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          Knowledge Filters

          Transport Layer Security (TLS)

          History of SSL/TLS

          SSL v2.0 and v3.0 published in 1995 and 1996 by Netscape respectively (Depricated in 2011, 2015, RFC7568)
          TLS v1.0 was an upgrade of SSL v3.0 published in 1999 by IETF RFC2246 (Depricating in 2020, RFC8996)
          TLS v1.1 was published in 2006 IETF RFC4346 (Depricating in 2020, RFC8996)
          TLS v1.2 was published in  2008 IETF RFC5246
          TLS v1.3 was published in 2018 IETF RFC8446 after 30 drafts

          WatchGuard survey dated Q3 2018, about 7% of Alexa Top 100,000 sites still support SSL2.0/3.0
          All SSL/TLS protocols have their share of flaws like all other technologies, and some of the well known attacks are

          BEAST (Browser Exploit Against SSL/TLS) on SSL 3.0 & TLS 1.0, published in 2011
          CRIME (Compression Ratio Info-leak Made Easy) on TLS compression, published in NIST CVE-2012-4929
          BREACH(Browser Reconnaissance & Exfiltration via Adaptive Compression of Hypertext), published in NIST CVE-2013-3587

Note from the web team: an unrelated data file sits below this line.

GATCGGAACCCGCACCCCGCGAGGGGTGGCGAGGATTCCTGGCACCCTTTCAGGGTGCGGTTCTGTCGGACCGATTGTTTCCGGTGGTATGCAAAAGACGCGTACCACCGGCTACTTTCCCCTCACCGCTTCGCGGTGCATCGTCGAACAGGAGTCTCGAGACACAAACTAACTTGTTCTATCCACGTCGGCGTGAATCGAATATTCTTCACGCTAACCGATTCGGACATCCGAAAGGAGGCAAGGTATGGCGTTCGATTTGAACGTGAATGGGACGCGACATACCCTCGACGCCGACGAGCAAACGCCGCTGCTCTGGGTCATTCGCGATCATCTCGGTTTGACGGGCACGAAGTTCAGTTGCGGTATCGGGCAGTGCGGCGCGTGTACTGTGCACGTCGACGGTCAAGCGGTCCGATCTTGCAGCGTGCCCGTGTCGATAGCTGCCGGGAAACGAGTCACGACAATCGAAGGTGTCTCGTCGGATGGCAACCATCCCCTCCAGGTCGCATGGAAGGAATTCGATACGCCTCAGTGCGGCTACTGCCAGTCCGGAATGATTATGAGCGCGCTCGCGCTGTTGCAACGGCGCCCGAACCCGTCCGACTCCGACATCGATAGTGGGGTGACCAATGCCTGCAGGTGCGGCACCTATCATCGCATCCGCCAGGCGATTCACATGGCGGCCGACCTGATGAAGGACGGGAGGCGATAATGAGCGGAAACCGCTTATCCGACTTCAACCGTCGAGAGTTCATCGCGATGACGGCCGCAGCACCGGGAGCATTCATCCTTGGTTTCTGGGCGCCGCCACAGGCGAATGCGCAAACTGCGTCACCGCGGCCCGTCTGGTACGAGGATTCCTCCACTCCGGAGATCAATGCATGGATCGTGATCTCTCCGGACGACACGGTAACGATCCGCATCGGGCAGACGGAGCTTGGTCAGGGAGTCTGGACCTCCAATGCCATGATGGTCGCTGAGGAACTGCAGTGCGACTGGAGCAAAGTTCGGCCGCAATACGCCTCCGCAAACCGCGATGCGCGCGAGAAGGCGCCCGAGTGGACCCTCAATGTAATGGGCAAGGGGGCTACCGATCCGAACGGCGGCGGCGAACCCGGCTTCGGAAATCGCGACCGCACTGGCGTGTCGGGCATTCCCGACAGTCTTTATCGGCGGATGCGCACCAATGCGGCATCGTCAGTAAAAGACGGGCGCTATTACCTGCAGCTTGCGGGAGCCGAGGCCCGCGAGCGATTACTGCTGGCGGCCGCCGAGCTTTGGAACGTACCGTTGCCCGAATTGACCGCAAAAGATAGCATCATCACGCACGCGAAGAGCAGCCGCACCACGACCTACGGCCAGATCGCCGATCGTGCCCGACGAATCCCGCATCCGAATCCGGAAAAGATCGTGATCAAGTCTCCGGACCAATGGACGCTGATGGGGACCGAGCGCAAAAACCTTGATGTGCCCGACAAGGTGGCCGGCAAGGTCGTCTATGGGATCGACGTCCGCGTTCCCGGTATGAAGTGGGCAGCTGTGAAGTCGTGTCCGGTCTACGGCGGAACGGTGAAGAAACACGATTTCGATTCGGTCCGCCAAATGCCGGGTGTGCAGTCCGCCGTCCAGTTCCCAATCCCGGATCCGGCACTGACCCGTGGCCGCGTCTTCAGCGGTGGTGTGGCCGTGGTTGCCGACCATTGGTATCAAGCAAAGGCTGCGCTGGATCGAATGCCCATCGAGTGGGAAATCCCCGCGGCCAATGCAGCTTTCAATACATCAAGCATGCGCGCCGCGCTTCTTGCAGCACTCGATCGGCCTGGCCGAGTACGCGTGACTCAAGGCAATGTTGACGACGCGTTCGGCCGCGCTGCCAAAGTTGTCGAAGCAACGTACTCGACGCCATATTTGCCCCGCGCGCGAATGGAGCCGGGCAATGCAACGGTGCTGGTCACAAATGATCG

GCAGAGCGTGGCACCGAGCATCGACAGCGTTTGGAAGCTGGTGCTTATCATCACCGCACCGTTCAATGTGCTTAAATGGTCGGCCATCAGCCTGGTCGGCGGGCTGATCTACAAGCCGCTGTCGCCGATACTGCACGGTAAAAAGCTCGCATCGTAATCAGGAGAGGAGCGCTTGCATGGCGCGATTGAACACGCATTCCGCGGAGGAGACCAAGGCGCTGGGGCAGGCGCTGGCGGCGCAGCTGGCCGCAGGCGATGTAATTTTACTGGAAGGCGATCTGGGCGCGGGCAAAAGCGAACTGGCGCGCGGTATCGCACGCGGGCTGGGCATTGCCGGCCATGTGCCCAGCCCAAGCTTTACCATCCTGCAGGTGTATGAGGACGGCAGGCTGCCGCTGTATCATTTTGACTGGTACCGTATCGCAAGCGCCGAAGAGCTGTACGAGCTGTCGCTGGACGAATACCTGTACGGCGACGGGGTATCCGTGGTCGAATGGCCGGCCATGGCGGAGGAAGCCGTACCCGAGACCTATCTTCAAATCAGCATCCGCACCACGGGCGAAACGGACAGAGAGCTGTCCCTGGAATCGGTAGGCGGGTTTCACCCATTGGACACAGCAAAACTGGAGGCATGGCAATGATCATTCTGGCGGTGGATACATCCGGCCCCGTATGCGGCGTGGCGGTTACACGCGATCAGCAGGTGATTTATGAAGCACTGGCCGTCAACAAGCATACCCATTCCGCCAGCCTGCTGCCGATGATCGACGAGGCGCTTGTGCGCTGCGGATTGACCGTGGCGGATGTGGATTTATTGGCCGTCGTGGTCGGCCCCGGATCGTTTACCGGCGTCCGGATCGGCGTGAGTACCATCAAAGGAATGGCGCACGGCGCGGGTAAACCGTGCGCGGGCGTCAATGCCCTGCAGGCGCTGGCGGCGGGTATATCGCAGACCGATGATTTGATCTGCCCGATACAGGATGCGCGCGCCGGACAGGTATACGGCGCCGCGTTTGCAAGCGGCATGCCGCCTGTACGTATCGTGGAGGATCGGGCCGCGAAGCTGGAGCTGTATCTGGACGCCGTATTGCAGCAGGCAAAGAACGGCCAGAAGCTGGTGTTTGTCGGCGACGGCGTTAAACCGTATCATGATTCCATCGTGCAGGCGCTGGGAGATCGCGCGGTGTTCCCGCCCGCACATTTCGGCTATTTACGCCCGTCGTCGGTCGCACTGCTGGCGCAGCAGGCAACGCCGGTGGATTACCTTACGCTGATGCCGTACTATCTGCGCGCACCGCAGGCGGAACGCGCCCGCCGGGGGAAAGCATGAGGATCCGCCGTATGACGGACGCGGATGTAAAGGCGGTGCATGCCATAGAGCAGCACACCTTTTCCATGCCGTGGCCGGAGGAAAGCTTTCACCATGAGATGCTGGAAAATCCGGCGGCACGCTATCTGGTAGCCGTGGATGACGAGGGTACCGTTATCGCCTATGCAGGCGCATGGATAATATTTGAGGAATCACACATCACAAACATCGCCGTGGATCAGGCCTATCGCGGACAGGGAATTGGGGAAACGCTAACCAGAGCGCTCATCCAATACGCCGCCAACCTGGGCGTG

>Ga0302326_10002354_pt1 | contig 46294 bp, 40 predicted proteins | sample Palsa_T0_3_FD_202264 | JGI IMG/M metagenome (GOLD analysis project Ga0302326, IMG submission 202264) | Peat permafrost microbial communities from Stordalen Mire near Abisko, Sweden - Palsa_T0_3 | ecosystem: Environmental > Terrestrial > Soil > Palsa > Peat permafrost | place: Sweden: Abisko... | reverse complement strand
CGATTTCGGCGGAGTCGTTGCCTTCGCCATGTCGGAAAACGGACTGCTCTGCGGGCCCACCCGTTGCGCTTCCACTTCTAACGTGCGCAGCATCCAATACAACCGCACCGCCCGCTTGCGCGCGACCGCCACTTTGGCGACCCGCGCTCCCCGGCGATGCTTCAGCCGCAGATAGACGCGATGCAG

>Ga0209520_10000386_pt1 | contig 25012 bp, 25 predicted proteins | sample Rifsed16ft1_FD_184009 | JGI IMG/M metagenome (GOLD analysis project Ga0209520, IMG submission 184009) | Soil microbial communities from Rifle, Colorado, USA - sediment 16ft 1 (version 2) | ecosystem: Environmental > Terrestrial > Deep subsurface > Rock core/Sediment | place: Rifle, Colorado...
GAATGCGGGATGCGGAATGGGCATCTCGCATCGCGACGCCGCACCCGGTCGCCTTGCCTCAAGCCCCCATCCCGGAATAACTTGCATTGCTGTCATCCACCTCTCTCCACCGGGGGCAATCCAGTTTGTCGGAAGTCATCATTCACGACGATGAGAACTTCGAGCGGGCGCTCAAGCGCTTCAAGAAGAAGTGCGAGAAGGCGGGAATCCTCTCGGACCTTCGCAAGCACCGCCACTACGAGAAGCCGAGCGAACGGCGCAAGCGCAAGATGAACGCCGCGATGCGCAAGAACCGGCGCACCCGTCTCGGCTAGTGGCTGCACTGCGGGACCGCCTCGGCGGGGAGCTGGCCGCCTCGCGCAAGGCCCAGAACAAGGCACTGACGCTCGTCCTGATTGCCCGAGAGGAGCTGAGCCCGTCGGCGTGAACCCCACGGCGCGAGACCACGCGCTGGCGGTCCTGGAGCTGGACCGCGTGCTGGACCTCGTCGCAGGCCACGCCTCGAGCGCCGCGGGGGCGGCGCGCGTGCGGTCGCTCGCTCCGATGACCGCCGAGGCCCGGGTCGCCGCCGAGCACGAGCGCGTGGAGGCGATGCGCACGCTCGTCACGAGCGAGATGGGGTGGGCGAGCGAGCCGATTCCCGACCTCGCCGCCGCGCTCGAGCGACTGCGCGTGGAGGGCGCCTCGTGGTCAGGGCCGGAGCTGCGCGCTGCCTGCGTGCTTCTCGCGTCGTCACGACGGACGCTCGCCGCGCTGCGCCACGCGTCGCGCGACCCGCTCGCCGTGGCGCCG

POODLE (Padding Oracle On Downgraded Legacy Encryption) on SSL 3.0 interoperability, published in 2014
          HeartBleed on OpenSSL library extension, published in NIST CVE-2014-0160


          How TLS Works?

          TLS has two phases/protcols of communications, namely Handshake and Record.

          During handshaking, server and client will

          • Negotiate the protocol version
          • Select cryptographic algorithm/cipher suites
          • Authenticate each other by asymmetric cryptography
          • Agreed on a shared secret key used for symmetric encryption in the record phase

          In the record phase, bulk encryption takes place

          • All outgoing messages are encrypted with the shared secret key established earlier
          • Then the encrypted messages are transmited to the other side
          • They will be verified to see if there’s any modification during transmission or not
          • If not, the messages will be decrypted with the same symmetric secret key


          Source: https://en.wikipedia.org

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